Phoenix Children’s Hospital benefits from the 2015 Pumpkin Fest and Corn Maze
Locally owned Mortimer Farms presented a donation to the Phoenix Children’s Hospital on Sunday, October 25th at noon at the farm during their annual pumpkin festival. Bands played and dancers danced while celebrating the festive occasion while the ceremony took place on stage inside the barn. Representative Jessica Martin Director of Major Gifts & Foundation Giving of the PCH was present. Gary, Sharla Mortimer and family members were also there to present the check to Ms. Martin.
The Mortimer’s son, Hayden, had a life saving operation at Phoenix Children’s Hospital (PCH) when he was only 9 months old. On Sunday, October 25, Sharla Mortimer’s dream of saying thank you to the hospital came true as she stood on stage with her husband, Gary and son, Hayden, now 15 years old. PCH was further honored at the farm with this year’s corn maze featuring the PCH logo.
The annual pumpkin festival has been going on every weekend in October and final weekend is October 30th thru November 1st. The pumpkin chuckin’ contest will take place on Friday October 31st at 11:00 am and 1:00 pm and Halloween evening Tequila Highway will be performing at the barn dance from 9 pm to 6 pm.
Plan to visit Mortimer Family Farms for a fun time at the 2015 Pumpkin Fest & Corn Maze! Located at the corner of Highway 69 & 169 in Dewey, Arizona.
Tickets can be purchased on line at; http://www.mortimerfamilyfarms.com
The country store is open every day from 8 am to 6 pm 365 days a year.
Hayden’s Story; It seemed like an ordinary afternoon. Sharla Mortimer was visiting her sister. She had made this trip with her two children many times before. This time they were only planning to stay for a short while because they were to attend a church meeting that evening. Ashlee, who was two at the time, was playing in the living room with her brother Hayden, who was nine-months-old. But in an instant, Sharla’s world and the entire Mortimer Family’s world would change forever.
It was around 5 p.m. when, without warning, Hayden suddenly began to cry. It was not a simple, somewhat normal cry of distress, but instead a violent, screaming sound. Sharla immediately rushed over to comfort him and he became violently ill. After throwing up and having uncontrollable bowel movements for the next 10 minutes, Hayden became lethargic. His eyes rolled to the back of his head and when Sharla could not get him to respond, the family headed to the closest emergency room. The 15-minute drive seemed like an eternity.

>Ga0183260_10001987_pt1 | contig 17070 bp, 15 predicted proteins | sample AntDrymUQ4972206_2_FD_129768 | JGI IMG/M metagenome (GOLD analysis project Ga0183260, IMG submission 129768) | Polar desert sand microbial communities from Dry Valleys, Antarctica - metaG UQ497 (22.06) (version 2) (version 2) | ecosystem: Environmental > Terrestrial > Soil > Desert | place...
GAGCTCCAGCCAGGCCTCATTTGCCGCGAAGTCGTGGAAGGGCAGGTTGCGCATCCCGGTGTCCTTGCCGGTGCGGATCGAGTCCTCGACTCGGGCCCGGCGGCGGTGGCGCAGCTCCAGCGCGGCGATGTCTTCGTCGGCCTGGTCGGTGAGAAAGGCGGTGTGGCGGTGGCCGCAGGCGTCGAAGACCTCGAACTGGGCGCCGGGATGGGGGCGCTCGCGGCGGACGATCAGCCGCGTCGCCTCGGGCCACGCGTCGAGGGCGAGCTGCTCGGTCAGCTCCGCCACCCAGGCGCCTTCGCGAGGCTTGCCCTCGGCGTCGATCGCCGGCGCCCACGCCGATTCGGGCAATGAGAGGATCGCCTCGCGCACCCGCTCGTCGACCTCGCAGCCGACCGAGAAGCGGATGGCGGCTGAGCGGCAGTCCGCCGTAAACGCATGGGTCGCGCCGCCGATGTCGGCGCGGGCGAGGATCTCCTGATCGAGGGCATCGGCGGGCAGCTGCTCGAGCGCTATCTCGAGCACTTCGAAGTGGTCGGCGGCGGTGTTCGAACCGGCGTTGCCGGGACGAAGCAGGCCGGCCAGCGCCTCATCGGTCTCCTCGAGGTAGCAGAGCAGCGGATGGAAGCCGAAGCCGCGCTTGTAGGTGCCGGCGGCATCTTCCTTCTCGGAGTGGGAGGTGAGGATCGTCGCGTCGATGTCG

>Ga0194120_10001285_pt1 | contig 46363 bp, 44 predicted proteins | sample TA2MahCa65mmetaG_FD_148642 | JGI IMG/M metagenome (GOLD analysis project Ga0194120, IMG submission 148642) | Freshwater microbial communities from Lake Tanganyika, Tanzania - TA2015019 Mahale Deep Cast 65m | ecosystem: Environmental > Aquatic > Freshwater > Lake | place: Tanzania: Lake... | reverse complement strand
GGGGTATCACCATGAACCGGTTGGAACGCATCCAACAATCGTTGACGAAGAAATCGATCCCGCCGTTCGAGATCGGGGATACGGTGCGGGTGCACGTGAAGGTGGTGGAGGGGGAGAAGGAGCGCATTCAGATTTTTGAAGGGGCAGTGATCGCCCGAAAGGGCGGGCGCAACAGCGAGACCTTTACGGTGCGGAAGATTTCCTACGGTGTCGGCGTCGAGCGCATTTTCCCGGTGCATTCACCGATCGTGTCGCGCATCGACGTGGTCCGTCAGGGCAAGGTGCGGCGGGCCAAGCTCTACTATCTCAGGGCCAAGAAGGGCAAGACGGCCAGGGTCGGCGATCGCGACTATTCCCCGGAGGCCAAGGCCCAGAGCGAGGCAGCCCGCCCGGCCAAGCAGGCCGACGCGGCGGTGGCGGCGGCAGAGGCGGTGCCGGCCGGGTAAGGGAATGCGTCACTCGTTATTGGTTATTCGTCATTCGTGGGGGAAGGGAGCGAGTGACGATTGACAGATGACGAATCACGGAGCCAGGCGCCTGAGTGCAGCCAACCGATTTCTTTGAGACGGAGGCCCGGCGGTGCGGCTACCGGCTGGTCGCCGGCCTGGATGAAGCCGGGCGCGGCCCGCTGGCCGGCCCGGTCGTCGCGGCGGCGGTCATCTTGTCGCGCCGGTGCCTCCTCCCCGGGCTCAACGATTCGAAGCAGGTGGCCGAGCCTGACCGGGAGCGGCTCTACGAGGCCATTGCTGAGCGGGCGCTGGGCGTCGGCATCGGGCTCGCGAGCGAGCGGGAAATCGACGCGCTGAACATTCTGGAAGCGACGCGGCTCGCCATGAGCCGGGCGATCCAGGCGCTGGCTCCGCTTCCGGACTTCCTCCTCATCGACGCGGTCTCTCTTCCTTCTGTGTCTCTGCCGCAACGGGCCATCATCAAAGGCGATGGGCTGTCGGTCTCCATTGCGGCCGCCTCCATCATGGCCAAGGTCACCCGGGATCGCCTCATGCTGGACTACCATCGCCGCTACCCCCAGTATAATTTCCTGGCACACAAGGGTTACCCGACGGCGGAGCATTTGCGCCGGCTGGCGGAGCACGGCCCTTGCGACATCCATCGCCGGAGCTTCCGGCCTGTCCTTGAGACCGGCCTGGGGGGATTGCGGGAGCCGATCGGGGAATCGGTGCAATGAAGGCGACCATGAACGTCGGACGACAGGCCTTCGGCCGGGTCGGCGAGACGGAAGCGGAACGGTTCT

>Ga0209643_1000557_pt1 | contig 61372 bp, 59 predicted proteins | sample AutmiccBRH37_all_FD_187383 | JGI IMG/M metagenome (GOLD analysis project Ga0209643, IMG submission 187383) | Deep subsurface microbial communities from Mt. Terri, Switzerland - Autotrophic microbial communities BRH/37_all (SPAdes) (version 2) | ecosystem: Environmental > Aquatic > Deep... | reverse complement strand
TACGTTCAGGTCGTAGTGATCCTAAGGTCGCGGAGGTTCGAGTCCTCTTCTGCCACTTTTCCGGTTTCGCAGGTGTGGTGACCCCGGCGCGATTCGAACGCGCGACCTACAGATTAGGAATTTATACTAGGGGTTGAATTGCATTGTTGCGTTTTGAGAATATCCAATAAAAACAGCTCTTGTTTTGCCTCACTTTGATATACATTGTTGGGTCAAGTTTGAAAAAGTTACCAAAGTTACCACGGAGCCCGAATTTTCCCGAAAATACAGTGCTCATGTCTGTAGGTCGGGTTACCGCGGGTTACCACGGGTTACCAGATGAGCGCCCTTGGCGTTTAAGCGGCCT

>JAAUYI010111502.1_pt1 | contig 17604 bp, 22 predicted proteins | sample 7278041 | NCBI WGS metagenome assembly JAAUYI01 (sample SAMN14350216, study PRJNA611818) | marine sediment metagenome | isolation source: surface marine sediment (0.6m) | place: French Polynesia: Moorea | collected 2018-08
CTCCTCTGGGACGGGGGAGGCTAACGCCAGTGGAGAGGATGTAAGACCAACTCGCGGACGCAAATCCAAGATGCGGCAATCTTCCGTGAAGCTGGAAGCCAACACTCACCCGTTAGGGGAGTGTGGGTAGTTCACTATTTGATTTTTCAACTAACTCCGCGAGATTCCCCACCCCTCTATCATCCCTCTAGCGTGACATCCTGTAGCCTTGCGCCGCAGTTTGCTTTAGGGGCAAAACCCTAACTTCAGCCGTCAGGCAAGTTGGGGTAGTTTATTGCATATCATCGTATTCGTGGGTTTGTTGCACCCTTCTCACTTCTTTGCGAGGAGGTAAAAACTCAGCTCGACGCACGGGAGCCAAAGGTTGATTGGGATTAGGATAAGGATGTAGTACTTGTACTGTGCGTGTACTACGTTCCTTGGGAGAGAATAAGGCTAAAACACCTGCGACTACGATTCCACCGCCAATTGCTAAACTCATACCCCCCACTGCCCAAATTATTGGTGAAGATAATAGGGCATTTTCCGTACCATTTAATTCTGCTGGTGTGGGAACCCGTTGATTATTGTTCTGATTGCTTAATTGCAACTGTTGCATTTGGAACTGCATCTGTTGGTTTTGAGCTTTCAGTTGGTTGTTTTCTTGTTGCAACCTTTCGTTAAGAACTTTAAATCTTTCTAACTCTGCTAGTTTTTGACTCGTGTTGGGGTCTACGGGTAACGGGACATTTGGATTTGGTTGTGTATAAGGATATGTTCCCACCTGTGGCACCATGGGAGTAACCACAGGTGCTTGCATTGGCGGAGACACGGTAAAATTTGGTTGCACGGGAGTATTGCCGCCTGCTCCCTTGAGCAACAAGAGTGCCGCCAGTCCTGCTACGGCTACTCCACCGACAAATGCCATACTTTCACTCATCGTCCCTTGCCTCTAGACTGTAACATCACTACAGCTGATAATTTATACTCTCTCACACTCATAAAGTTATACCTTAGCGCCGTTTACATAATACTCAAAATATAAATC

The diagnosis: intussuseption, an abdominal emergency affecting children under two that happens when one portion of the bowel slides into the next, much like the pieces of a telescope. When this “telescoping” happens, the flow of fluids and food through the bowel can become blocked, the intestine can swell and bleed. Plans were then immediately put into place for Hayden to be transferred to Phoenix Children’s Hospital.
According to the Mortimer Family, when they arrived at Phoenix Children’s Hospital, they were immediately met by a pediatric doctor who quickly made them feel at ease. Not only was he familiar with this condition, he assured them, he had performed the same surgery twice the week before. Two hours later, Hayden was in surgery. Again it seemed like an eternity as the family waited for results from the three-hour surgery. Parents and family members were arriving at this hospital for support and relatives even drove over from New Mexico. Nurses assisted the waiting family, providing information and support. They even took Ashlee to play so family members could stay together, not knowing what to be prepared for or what to expect next. Luckily they had found the right team with the knowledge and technology needed to help Hayden. His surgery was a success and Sharla and Gary were soon reconnected with Hayden in the recovery room. Two days later Hayden was released from Phoenix Children’s Hospital with a clean bill of health.